Preparing for the 2023 security of payment season

29 November 2023

In the last 3 years, the construction industry has dealt with it all namely, increased interest rates, tighter controls on lending, labour shortages, increased costs of materials, building companies going in liquidation and a strain on the insurance market.

It is therefore unsurprising that contractors and subcontractors will likely rely on the security on payment regimes to get paid quickly to alleviate cash flow issues.

To help protect you during this busy security of payment period, we have:

  • set out the “business days” for each jurisdiction over the upcoming holiday period in Annexure A to H below; and
  • provided some tips for those operating in Victoria.

Business days over the holiday period

The timelines in the security of payment legislation are based on “business days” as defined in the respective security of payment legislation.

Each jurisdiction has defined “business days” differently. Therefore, it is important to check what day is a “business day” particularly when you are:

  • responding to a payment claim;
  • submitting an adjudication application; and/or
  • submitting an adjudication response.

If you don’t check what the relevant “business days” are for the State or Territory that you are operating in, you may run the risk of being time barred.

For ease of reference, we have set out the “business days” for:

  • Victoria (VIC) in Annexure A:
    • Victoria is the only jurisdiction that does not have a blackout period over the holiday period. Therefore, you may still make and/or receive adjudication applications during the holiday period.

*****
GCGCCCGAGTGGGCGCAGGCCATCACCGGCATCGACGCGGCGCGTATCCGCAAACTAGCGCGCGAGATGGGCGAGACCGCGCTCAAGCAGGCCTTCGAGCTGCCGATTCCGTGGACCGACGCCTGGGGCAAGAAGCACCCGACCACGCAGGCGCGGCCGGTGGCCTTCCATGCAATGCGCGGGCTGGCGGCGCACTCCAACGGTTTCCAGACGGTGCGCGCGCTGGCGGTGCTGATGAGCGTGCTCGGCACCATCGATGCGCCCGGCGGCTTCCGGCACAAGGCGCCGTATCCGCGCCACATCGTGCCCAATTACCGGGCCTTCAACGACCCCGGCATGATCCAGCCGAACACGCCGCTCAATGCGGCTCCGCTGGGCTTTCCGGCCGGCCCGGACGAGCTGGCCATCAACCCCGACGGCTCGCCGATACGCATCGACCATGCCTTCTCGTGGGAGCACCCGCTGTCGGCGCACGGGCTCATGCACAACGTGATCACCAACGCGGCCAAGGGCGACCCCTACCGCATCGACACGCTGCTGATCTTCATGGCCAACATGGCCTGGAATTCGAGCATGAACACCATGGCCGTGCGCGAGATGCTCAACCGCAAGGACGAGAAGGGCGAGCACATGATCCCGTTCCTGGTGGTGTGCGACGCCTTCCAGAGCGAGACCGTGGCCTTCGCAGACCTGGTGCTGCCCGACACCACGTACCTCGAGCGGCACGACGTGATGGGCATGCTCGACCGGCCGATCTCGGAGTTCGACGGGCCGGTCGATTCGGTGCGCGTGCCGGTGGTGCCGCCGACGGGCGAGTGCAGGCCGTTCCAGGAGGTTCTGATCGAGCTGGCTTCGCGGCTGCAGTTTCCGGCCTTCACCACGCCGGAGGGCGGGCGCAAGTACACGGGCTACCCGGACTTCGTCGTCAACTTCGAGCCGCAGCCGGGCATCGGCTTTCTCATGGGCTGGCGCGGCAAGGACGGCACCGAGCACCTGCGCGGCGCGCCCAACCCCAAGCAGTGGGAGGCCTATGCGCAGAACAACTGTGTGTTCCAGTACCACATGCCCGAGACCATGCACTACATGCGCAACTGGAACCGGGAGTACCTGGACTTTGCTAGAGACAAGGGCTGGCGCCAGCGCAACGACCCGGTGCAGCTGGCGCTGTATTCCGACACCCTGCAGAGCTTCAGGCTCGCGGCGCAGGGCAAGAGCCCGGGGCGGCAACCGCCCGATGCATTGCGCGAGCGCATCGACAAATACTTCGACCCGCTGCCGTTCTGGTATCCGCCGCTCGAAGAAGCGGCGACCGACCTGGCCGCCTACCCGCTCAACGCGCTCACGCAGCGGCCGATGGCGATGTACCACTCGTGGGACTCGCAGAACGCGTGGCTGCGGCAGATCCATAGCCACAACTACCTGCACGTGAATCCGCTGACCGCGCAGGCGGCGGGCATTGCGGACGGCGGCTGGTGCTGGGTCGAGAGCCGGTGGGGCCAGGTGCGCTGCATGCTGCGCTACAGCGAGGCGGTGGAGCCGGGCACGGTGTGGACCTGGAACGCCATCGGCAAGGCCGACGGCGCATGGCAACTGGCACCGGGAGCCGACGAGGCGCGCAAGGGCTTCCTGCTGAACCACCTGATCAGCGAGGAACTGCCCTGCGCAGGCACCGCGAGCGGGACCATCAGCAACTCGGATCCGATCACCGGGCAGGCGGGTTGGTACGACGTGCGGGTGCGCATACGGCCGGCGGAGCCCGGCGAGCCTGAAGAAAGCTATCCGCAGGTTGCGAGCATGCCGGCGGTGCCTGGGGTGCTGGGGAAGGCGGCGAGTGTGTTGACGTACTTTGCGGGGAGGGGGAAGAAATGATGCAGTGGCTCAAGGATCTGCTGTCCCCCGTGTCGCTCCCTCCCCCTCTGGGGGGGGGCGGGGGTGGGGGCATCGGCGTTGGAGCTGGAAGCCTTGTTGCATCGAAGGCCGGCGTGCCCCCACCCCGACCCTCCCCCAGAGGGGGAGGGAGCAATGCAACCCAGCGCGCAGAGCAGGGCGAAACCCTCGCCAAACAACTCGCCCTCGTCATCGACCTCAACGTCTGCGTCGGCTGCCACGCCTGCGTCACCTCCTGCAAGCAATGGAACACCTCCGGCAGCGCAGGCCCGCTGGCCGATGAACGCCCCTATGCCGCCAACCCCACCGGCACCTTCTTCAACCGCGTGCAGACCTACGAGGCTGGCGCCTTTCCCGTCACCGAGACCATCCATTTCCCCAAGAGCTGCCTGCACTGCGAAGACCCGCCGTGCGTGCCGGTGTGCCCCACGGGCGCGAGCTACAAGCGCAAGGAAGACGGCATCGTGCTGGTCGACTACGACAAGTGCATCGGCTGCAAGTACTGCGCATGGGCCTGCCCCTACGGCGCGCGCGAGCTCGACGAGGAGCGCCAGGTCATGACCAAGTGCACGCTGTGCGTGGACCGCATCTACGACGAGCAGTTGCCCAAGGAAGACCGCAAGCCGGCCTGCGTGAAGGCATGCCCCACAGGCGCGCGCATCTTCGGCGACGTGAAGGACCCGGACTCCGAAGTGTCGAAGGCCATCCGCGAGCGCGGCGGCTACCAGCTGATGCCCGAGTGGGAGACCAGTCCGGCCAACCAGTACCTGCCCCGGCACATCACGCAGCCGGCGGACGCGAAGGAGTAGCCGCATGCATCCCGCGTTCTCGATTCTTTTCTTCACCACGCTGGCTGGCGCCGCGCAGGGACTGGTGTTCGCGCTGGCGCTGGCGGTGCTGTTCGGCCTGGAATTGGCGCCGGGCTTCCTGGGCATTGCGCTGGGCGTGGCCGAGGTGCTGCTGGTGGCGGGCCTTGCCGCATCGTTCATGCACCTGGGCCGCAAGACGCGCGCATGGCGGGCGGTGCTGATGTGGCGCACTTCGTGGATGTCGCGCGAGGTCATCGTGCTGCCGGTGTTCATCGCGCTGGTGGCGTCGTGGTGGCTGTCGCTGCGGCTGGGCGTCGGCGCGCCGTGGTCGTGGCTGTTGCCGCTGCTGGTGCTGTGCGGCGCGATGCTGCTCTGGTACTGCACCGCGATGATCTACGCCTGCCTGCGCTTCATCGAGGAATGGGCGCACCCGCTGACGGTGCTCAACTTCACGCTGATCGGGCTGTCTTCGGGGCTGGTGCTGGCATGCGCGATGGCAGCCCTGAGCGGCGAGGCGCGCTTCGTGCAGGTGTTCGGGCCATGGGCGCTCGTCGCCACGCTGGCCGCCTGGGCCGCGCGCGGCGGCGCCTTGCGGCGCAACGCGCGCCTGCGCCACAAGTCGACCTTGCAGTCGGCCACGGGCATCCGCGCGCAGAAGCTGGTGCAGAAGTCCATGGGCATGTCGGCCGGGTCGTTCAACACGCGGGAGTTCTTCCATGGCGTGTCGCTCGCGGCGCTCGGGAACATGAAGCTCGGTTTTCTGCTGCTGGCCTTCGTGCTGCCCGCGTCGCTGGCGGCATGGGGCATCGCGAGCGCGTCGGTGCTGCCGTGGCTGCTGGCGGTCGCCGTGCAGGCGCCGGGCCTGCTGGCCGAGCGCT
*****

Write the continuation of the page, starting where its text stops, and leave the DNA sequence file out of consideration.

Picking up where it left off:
• Australian Capital Territory (ACT) in Annexure B:
    • ACT’s blackout period includes 27, 28, 29, 30 and 31 December 2023.
  • New South Wales (NSW) in Annexure C:
    • NSW’s blackout period includes 27, 28, 29, 30 and 31 December 2023.
  • Northern Territory (NT) in Annexure D:
    • Northern Territory has a blackout period over the holiday period. This period commences on 25 December 2023 and ends on 7 January 2024.
  • Queensland (QLD) in Annexure E:
    • QLD’s blackout period includes 22 to 24 December 2023, 27 to 31 December 2023, and 2 to 10 January 2024.
  • South Australia (SA) in in Annexure F:
    • SA’s blackout period includes 27, 28, 29, 30 and 31 December 2023.
  • Tasmania (TAS) in Annexure G:
    • TAS’ blackout period includes 27, 28, 29, 30 and 31 December 2023.
  • Western Australia (WA) in Annexure H:
    • Western Australia has a blackout period over the holiday period. This period commences on 22 December 2023 and ends on 10 January 2024.

Click here to view Annexures A-H.

Practical tips to consider in Victoria

Some warnings to remember:

  • Be careful and confirm that the deadline for submitting payment schedules in the contract is not earlier than you think.
    • For example, the Building and Construction Industry Security of Payment Act (Vic) 2002 (SOP Act) requires a payment schedule within the earlier of 10 business days of the payment claim or as set out in the contract. If your contract requires a response based on calendar days or has a different definition of “business day”, the deadline may be earlier than you think.
    • For example, 14 calendar days can be significantly earlier than 10 business days – especially over the holiday period.
  • A payment claim can only be served on or after the “reference date”. This is the date for submitting payment claims under the contract (or every 20 business days if the contract is silent). If a Claimant serves a payment claim before the reference date, then it will be invalid and cannot be relied upon.
    • For example, a payment claim submitted on Friday 22 December 2023 before the Claimant’s office closes will be invalid if the contract requires payment claims to be submitted on or after the 25th day of each month.
  • Many contracts state that a deadline that falls on a non-business day may be extended until the following business day. If it is served prior to that later date, then it would be invalid.
    • For example, a payment claim that would otherwise be due on 25 December may not have a “reference date” until 27 December.

This article was written by Leighton Moon, Partner, Paul Graham, Partner, Tara Nelson, Senior Associate, and Fin Neaves, Associate.

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